May 9, 2014

Three Less Obvious Reasons China Dominates

The primary reasons for China's dominance are they train harder, have more players, and have more and better coaches. These are all true. However, the base of the dominance actually comes from three almost iconic changes in their training and playing styles.

First, the more obvious one, was the change from the close-to-the-table pips-out attacking styles that dominated from the 1960s to the 1980s, as well as (to a lesser degree) one-winged penhold loopers. By the late 1980s it was obvious that two-winged looping was going to dominate the game, and that the last few successful hitters were mostly hanging on because European loopers weren't used to playing that style. Countries like Sweden brought in pips-out hitting practice partners, got used to playing it, and in the early 1990s China went through a drought as European players dominated the game. Many of the Chinese coaches who had advocated sticking with their traditional pips-out games were replaced, and soon China began dominating with two-winged loopers who were even better than the Europeans. In fact, they revolutionized the game by developing loopers who could stay closer to the table than the traditional European looping style, and soon European loopers were struggling to keep up.

Second, during the 1990s another traditional Chinese style nearly died out - penholders. For a time they nearly disappeared from the world-class rankings. But then players from China developed the reverse penhold backhand, and learned to play their backhands almost the same as a shakehander. It started with Liu Guoliang, then Ma Lin, then Wang Hao (world #6, former #1) and Xu Xin (current #1 in the world). The big question for years was whether the future of penhold play was a combination of reverse penhold backhands for attacking with conventional backhands for blocking, or just reverse penhold backhands, even when blocking. The latter won out. While the pips-out penhold style pretty much died out, the one-winged penhold looping game transitioned into a two-winged penhold looping style that competes evenly with two-winged shakehand loopers.

Third is perhaps the less obvious one to many. China and most Asian countries have traditionally worshipped training, and would drill for hour after hour, day after day, often seven days a week. Because of this the Chinese always had the best players from a technical point of view. And yet, the European men would often battle with them with their obviously "weaker" games. The reason? The Europeans had one ace up their sleeve - they knew the value of constant competition, and they competed constantly in leagues and training matches, as well as drills that mimicked match play. And so their players, while not as technically proficient as the Chinese, knew how to win with what they had, while the Chinese often were more robotic, playing matches as if they were drills. But the Chinese figured this out, and by the turn of the century their coaches had their players playing more and more matches, both in practice and in leagues and tournaments. Events like the Chinese Super League allowed even more matches. They also incorporated more match-type drills into their training.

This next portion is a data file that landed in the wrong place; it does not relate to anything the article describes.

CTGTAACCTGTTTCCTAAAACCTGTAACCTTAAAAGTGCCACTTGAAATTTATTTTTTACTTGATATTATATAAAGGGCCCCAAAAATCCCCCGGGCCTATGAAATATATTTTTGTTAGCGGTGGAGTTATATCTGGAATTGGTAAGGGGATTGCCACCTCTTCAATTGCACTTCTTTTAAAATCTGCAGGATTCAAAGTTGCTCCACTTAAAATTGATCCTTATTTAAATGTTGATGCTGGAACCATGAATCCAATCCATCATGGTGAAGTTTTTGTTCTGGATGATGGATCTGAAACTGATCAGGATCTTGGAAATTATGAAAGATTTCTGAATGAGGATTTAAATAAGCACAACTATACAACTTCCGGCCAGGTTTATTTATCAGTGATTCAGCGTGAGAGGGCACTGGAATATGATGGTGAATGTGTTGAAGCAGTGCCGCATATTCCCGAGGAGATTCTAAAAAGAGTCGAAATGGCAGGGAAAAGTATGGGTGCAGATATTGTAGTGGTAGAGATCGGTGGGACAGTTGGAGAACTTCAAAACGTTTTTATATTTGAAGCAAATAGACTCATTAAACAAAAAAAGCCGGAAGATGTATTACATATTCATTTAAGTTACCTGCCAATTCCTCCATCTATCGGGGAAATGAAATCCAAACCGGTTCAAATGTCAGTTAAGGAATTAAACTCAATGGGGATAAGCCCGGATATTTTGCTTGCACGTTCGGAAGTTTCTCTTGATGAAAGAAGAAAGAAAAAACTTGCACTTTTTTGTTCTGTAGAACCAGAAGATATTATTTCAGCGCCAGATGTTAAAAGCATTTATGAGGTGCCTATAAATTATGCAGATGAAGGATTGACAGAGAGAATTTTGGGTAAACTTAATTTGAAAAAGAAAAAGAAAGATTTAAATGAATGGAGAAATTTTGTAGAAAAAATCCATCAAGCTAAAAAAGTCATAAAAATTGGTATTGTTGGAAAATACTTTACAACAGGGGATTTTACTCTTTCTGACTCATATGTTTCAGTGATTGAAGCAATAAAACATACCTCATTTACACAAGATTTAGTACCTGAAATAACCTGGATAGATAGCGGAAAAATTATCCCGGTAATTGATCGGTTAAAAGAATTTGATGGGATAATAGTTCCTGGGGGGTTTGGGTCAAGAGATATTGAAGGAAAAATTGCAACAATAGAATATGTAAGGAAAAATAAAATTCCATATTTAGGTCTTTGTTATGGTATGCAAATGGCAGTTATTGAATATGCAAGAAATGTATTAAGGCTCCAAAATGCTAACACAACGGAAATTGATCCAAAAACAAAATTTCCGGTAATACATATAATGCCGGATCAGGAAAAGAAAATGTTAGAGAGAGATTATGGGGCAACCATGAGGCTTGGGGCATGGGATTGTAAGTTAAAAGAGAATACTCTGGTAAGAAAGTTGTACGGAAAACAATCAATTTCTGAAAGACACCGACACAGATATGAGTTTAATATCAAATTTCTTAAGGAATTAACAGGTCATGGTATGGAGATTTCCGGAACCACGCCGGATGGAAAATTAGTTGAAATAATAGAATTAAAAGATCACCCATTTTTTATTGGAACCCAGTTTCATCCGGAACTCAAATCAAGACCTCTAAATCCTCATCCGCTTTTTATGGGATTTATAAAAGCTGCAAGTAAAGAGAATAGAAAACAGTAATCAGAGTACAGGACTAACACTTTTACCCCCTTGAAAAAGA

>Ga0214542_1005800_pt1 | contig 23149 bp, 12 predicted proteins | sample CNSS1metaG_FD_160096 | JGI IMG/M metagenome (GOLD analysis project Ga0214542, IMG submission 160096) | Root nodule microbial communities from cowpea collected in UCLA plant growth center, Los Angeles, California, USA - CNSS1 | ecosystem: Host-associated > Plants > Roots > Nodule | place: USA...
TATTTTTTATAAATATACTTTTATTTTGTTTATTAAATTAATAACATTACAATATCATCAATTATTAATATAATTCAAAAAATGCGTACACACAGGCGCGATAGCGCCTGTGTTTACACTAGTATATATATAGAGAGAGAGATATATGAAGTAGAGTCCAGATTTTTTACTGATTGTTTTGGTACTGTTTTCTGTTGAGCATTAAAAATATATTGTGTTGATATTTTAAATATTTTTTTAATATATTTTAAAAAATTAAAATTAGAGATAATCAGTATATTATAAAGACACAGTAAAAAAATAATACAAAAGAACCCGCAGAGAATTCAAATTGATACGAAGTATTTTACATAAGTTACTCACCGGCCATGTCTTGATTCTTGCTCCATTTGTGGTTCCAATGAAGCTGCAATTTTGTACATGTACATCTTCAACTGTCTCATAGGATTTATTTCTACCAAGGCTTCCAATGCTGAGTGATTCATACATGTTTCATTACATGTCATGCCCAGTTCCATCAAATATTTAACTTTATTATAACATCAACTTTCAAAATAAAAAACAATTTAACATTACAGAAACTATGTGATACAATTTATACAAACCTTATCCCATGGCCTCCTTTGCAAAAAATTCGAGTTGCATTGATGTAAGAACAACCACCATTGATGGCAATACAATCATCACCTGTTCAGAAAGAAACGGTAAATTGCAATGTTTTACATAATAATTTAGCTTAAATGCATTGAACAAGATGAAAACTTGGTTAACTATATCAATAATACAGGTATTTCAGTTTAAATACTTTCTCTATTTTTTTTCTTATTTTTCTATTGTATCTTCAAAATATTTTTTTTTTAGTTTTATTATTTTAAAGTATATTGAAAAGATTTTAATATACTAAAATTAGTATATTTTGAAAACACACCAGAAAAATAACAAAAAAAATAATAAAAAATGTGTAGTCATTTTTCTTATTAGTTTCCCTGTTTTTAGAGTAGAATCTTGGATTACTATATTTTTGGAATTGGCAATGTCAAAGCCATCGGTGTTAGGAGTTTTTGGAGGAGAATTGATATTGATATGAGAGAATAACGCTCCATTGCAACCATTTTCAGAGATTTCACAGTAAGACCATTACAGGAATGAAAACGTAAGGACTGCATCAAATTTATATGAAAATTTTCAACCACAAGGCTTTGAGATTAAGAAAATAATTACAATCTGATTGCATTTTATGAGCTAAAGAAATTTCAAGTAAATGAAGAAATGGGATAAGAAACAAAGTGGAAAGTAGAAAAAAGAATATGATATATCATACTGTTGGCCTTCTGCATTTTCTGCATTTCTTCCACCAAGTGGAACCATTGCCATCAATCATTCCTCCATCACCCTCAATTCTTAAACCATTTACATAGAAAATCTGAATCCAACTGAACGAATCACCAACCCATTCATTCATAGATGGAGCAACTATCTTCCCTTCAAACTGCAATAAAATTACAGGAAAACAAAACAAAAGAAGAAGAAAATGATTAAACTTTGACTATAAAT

And so the match-savvy Europeans found themselves up against match-savvy Chinese, and with the Chinese technological superiority, the rest is history. Just browse this listing of World Champions (singles, doubles, teams) and you'll see. They've won Men's Teams seven times in a row and nine of the last ten. (Note that just before that Sweden won three times in a row.) They've won Women's Teams ten of the last eleven and 18 of the last 20 times.

"Dang"

I have a new official policy. Roughly every 30 seconds while coaching, when playing out points with students, I'll say something along the lines of "I would have gotten to that ball ten years ago," or "Shots like that used to be so easy." Well, this takes up a lot of time and gets repetitive. And so, starting this past week, my new policy is that whenever I can't run down or make a shot that I know, with 100% absolute certainty and beyond any doubt, that I would have made in the past when I was a world-class conditioned professional athlete (stop laughing now), I will just say, "Dang," and my student will know what it means.

Ma Long's Earned Everyone's Respect

Here's the article from TableTennista. It includes a link to his two matches in the Men's Final at the Worlds against Germany. Here are videos with the time removed between points: Ma Long vs. Timo Boll (4:07) and Ma Long vs. Dimitrij Ovtcharov (4:21).

Liu Guoliang Doesn't Blame Zhang Jike

Here's the article from TableTennista. It includes a link to the Zhang Jike-Dimitrij Ovtcharov video (31:10); here's a video of the match with time between points removed (5:01).

Table Tennis for the Cure

Here's the article. "A Sheffield man with a brain disorder is battling back to health after a coma – and puts his recovery down to table tennis."

USATT Awarded US Paralympic Grant from US Department of Veterans Affairs

Here's the article.

2014 US Para Team Profiles

Here's the video (11:12), narrated by Stellan and Angie Bengtsson

Selfies from the Worlds

Here's the music video (1:14) of players at the worlds doing selfies to music.

Human Ping-Pong Ball

Here's the picture - though I think he looks more like a big fat onion to me!

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Re: May 9, 2014

Good points on CNT dominance.  However, you can't mention the history of the reverse penhold backhand without mentioning Wang Hao.  You really should put his name in there instead of Ma Lin. 

Larry Hodges's picture

Re: May 9, 2014

You're completely right - I added him. What was I thinking leaving him out?